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Alpha-2 Adrenergic Agonists Tied To Fewer Side Effects When Treating ADHD In Young Children

Discussion in 'Hospital' started by The Good Doctor, May 11, 2021.

  1. The Good Doctor

    The Good Doctor Golden Member

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    Both alpha-2 adrenergic agonists and stimulants were associated with improvement in attention-deficit/hyperactivity disorder (ADHD) in preschool children in a retrospective study, although the two treatments had different adverse effect profiles.

    "These findings indicate that medications like guanfacine may play a helpful role in treating young children with ADHD," Dr. Elizabeth Harstad of Boston Children's Hospital told Reuters Health by email. "But future research is needed to better understand this role and more critically evaluate effectiveness and side effects, given that our data were collected retrospectively."

    "Although this study is focused on medications when they are used," she added, "it is important to note that behavioral interventions are recommended as first-line treatment for young children with ADHD, and behavioral interventions should be used for all young children with ADHD."

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    As reported in JAMA, Dr. Harstad and colleagues reviewed electronic health records for 497 preschool-age children with ADHD receiving alpha-2-adrenergic agonists or stimulants at seven U.S. outpatient developmental-behavioral pediatric practices. The median age was 62 months at ADHD medication initiation, and 82% were males.

    For the initial treatment, 35% of children were given alpha 2-adrenergic agonists (guanfacine or clonidine) for a median of 136 days and 65% were prescribed stimulants (methylphenidate or amphetamine) for a median of 133 days.

    Sixty-six percent of children who started on alpha-2-adrenergic agonists and 78% of those who initiated stimulants reported improvement.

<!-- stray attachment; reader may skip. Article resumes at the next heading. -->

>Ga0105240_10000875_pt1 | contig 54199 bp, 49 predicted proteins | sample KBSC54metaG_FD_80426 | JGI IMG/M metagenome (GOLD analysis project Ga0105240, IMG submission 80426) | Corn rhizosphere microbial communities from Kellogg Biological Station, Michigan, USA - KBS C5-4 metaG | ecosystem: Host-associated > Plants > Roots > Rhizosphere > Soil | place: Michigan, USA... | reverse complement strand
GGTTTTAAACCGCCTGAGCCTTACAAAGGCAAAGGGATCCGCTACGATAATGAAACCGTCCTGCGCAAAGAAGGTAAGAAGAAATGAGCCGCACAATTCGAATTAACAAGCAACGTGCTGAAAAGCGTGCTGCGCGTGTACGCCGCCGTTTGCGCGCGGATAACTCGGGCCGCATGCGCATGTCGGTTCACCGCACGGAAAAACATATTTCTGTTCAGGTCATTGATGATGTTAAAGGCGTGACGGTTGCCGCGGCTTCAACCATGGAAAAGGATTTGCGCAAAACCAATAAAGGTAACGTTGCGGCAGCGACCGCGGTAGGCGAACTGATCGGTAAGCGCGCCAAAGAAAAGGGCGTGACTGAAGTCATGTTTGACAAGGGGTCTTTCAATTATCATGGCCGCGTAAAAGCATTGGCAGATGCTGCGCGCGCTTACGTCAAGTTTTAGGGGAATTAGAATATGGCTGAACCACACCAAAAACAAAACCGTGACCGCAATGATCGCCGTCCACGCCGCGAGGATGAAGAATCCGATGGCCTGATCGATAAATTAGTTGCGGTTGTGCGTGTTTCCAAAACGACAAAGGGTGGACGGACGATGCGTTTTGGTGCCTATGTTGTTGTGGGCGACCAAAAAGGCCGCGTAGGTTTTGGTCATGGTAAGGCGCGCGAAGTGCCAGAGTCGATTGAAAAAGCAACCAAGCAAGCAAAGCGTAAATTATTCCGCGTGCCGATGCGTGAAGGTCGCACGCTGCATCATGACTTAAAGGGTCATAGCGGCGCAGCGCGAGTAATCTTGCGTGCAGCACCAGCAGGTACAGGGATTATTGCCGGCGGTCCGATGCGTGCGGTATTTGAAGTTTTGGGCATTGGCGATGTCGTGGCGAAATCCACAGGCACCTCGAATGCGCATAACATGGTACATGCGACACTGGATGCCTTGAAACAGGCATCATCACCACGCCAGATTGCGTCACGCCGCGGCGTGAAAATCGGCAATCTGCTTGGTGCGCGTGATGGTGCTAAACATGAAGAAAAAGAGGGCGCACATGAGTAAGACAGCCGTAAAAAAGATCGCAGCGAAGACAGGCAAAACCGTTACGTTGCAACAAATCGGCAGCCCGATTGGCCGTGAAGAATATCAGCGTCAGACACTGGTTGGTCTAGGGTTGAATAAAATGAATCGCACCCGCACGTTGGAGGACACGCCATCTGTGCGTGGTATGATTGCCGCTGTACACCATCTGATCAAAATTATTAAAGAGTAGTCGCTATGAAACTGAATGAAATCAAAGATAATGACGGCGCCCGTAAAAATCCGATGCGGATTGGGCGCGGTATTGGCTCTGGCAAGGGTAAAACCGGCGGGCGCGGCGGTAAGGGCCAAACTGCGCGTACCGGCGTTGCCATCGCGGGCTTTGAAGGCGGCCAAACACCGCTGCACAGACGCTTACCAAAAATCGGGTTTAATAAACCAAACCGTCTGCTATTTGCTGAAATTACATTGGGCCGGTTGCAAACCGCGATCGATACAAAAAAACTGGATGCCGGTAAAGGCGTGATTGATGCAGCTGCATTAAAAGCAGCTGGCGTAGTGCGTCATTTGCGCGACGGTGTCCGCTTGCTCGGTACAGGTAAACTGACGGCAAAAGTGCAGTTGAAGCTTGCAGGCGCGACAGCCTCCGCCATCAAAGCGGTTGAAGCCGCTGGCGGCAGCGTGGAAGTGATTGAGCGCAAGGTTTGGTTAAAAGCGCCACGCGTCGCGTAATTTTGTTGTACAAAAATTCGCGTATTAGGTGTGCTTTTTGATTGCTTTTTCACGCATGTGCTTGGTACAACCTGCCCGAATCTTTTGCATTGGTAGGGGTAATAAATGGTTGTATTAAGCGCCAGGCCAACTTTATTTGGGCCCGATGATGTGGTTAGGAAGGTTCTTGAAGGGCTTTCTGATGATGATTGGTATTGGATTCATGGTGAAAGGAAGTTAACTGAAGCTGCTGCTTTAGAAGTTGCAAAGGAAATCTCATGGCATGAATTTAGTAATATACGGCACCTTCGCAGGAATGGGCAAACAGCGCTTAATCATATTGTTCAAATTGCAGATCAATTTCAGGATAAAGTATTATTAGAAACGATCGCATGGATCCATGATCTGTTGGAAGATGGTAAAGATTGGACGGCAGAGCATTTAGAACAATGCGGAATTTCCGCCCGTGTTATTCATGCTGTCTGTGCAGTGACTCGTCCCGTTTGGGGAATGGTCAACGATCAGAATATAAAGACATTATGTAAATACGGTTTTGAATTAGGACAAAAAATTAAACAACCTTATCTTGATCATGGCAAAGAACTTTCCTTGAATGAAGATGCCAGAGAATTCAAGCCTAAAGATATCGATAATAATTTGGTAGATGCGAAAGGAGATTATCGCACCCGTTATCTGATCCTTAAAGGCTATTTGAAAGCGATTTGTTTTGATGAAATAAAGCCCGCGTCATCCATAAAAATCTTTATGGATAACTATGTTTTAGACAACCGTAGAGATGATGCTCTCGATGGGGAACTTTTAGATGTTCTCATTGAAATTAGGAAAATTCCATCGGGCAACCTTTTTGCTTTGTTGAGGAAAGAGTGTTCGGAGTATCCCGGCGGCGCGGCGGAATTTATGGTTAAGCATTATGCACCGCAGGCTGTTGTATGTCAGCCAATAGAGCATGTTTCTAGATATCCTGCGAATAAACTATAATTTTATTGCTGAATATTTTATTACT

Only daytime sleepiness was more common in children receiving alpha-2-adrenergic agonists versus stimulants (38% vs. 3%); however, several adverse effects were reported more commonly for stimulants compared with alpha-2-adrenergic agonists, including moodiness/irritability (50% vs. 29%), appetite suppression (38% vs. 7%), and difficulty sleeping (21% vs. 11%).

    The authors state, "Further research, including from randomized clinical trials, is needed to assess comparative effectiveness of alpha-2-adrenergic agonists (versus) stimulants."

    Dr. Tanya Froehlich of Cincinnati Children's Hospital Medical Center in Ohio, author of a related editorial, told Reuters Health by email that because of the differing side effect profiles, "the study suggests that clinicians may consider methylphenidate first when a child's difficulties center on hyperactivity and impulsivity, while guanfacine may be a good option when children have significant irritability, moodiness, or sleep difficulties coexisting with their ADHD, although this needs to be confirmed."

    "Use of alpha agonists like guanfacine is increasing in the preschool age group (because) many parents and providers are reluctant to try stimulant medications in preschool children, even though we have robust evidence from prior studies that methylphenidate is generally effective and safe in this age group," she said.

    "In addition," she noted, "since long-acting guanfacine was FDA-approved for use in older children with ADHD, families and clinicians have become increasingly comfortable with its use - although it should be noted that the short-acting formulation generally used to treat preschoolers is not FDA-approved for ADHD."

    Further, she said, "methylphenidate is also not FDA-approved to treat ADHD in this age group, but is FDA-approved for the treatment of children aged six years and up."

    —Marilynn Larkin

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